A federal appeals court on Tuesday issued an opinion saying that Virginia's voter identification law is constitutional and does not violate the Voting Rights Act.
In the unanimous opinion issued by the Fourth Circuit Court of Appeals, the court affirmed that Virginia's voter identification law "does not sweep away all election rules that result in a disparity in the convenience of voting." Under Virginia's elections laws, "every registered voter in Virginia has the full ability to vote when Election Day arrives," the court continued.
The lawsuit against Virginia's voter identification law was filed in early 2015 and was dismissed in May. The plaintiffs challenged the constitutionality of the law by alleging that it violated Section 2 of the Voting Rights Act and disproportionally hurt minority voters.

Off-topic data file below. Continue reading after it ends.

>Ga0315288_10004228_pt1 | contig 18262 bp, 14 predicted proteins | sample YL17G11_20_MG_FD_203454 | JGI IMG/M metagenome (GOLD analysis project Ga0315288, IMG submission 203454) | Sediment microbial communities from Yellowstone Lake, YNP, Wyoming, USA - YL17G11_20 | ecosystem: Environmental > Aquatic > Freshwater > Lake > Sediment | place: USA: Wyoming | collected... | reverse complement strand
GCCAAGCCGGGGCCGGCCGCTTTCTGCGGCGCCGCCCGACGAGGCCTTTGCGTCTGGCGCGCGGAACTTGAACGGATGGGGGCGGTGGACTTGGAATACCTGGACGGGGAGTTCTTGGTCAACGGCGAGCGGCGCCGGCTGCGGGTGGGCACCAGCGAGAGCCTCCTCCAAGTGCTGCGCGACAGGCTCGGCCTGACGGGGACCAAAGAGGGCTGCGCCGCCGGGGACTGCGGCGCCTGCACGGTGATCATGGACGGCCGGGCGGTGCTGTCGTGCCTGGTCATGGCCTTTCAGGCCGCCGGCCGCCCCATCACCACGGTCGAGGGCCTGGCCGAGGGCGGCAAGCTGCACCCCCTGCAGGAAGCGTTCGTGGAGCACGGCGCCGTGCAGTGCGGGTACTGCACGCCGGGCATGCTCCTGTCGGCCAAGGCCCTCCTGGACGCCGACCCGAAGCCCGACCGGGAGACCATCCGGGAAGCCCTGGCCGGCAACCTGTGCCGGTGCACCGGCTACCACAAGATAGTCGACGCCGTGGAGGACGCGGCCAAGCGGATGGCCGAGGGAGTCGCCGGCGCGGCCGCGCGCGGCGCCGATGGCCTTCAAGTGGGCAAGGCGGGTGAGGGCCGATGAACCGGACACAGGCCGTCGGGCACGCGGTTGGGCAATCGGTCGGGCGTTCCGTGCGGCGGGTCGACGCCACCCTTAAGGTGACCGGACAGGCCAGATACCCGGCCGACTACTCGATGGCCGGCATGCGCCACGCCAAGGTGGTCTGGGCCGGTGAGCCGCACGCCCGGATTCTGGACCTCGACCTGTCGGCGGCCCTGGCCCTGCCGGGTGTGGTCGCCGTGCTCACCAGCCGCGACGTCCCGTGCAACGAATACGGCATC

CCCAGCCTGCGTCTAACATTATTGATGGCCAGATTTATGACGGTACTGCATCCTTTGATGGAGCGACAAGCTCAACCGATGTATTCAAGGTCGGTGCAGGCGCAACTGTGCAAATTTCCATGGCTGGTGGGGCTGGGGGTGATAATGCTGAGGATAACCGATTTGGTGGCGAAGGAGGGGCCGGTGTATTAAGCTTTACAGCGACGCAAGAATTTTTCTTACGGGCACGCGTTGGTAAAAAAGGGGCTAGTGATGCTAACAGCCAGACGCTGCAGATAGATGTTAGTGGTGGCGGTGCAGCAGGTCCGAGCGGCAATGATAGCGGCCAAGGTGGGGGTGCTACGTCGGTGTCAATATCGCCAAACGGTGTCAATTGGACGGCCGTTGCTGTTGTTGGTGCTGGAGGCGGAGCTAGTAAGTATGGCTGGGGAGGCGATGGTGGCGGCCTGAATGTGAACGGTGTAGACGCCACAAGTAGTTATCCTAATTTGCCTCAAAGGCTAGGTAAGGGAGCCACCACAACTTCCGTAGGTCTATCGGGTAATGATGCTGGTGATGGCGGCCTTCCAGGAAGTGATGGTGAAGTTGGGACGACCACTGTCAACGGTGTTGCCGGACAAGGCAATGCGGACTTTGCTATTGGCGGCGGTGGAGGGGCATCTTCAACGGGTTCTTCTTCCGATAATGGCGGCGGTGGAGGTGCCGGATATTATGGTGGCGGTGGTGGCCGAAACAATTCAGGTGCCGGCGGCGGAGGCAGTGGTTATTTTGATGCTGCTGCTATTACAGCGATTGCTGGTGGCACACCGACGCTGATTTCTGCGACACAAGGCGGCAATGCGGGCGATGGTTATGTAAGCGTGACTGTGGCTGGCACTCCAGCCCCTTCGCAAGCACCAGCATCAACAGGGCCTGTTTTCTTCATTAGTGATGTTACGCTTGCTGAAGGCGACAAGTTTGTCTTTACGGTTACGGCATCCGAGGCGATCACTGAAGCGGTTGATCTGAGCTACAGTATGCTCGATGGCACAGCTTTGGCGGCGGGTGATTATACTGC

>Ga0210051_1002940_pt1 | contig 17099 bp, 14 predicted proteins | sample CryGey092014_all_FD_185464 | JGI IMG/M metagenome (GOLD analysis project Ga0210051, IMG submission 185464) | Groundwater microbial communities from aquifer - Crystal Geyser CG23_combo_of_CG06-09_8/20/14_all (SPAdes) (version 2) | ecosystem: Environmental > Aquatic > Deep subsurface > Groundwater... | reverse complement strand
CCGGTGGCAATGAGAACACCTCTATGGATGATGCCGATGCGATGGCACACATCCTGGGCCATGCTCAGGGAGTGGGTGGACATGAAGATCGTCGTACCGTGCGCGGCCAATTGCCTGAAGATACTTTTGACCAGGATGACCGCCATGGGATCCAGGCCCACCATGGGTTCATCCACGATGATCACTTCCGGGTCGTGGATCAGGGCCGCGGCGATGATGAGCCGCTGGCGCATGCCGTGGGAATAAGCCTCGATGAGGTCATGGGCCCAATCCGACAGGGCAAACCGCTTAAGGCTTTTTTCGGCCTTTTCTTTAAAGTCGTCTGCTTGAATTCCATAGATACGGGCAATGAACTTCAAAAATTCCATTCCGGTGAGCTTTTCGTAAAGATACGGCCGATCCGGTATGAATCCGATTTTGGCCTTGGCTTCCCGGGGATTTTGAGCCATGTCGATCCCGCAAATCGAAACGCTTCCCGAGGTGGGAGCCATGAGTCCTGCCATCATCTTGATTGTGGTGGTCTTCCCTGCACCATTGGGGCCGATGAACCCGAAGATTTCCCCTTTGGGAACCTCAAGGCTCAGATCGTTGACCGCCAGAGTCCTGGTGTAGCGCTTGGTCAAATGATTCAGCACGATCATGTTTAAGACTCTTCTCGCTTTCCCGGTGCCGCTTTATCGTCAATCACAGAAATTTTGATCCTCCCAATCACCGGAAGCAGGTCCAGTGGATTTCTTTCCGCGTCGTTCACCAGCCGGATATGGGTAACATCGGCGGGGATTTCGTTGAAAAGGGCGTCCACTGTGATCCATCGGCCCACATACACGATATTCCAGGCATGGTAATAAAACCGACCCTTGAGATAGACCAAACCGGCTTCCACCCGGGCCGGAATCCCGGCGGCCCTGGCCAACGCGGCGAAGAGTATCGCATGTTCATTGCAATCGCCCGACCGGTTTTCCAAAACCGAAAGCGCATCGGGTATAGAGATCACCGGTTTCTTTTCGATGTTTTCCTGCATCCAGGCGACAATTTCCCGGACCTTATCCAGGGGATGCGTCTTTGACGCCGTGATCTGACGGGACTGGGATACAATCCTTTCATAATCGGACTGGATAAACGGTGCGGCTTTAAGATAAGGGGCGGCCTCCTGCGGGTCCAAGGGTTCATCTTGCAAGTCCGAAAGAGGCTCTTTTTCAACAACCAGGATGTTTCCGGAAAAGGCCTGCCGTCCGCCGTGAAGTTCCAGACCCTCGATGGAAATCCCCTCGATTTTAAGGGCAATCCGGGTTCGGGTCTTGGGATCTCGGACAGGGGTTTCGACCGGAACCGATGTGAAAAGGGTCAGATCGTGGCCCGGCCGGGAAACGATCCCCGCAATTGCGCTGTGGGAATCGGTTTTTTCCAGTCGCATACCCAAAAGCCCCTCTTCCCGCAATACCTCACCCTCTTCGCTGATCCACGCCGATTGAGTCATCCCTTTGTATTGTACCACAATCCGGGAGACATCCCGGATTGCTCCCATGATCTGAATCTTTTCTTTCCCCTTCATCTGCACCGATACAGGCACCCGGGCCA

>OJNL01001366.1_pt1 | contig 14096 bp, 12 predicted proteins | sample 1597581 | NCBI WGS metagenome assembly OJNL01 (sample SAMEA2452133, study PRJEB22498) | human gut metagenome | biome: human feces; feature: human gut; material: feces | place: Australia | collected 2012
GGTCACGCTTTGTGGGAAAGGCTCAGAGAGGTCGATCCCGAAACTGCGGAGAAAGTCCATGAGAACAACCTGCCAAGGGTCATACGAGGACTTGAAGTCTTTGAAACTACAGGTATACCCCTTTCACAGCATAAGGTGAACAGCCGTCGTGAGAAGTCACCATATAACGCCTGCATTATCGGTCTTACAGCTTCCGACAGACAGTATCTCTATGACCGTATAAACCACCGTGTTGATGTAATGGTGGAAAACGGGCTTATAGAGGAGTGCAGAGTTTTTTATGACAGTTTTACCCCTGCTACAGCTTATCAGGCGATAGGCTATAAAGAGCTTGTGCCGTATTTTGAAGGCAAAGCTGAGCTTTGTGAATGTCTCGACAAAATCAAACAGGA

The challenge was initially brought forth as part of a multi-state legal effort challenging state voter ID laws implemented by Republican-controlled legislatures leading up to the 2016 elections. It was bankrolled by millions of dollars from liberal billionaire George Soros.
Marc Elias, a partner at the Washington, D.C.-based Perkins Coie law firm, who was also Hillary Clinton's top campaign lawyer, was behind the challenges.
"Voter ID is a common sense measure to protect the integrity of our elections. The court was right to throw this case out," said J. Christian Adams, president of the Public Interest Legal Foundation, an Indiana-based election integrity group. "It's a shame civil rights groups are wasting so much donor money to block a law most people like and that stops nobody from voting."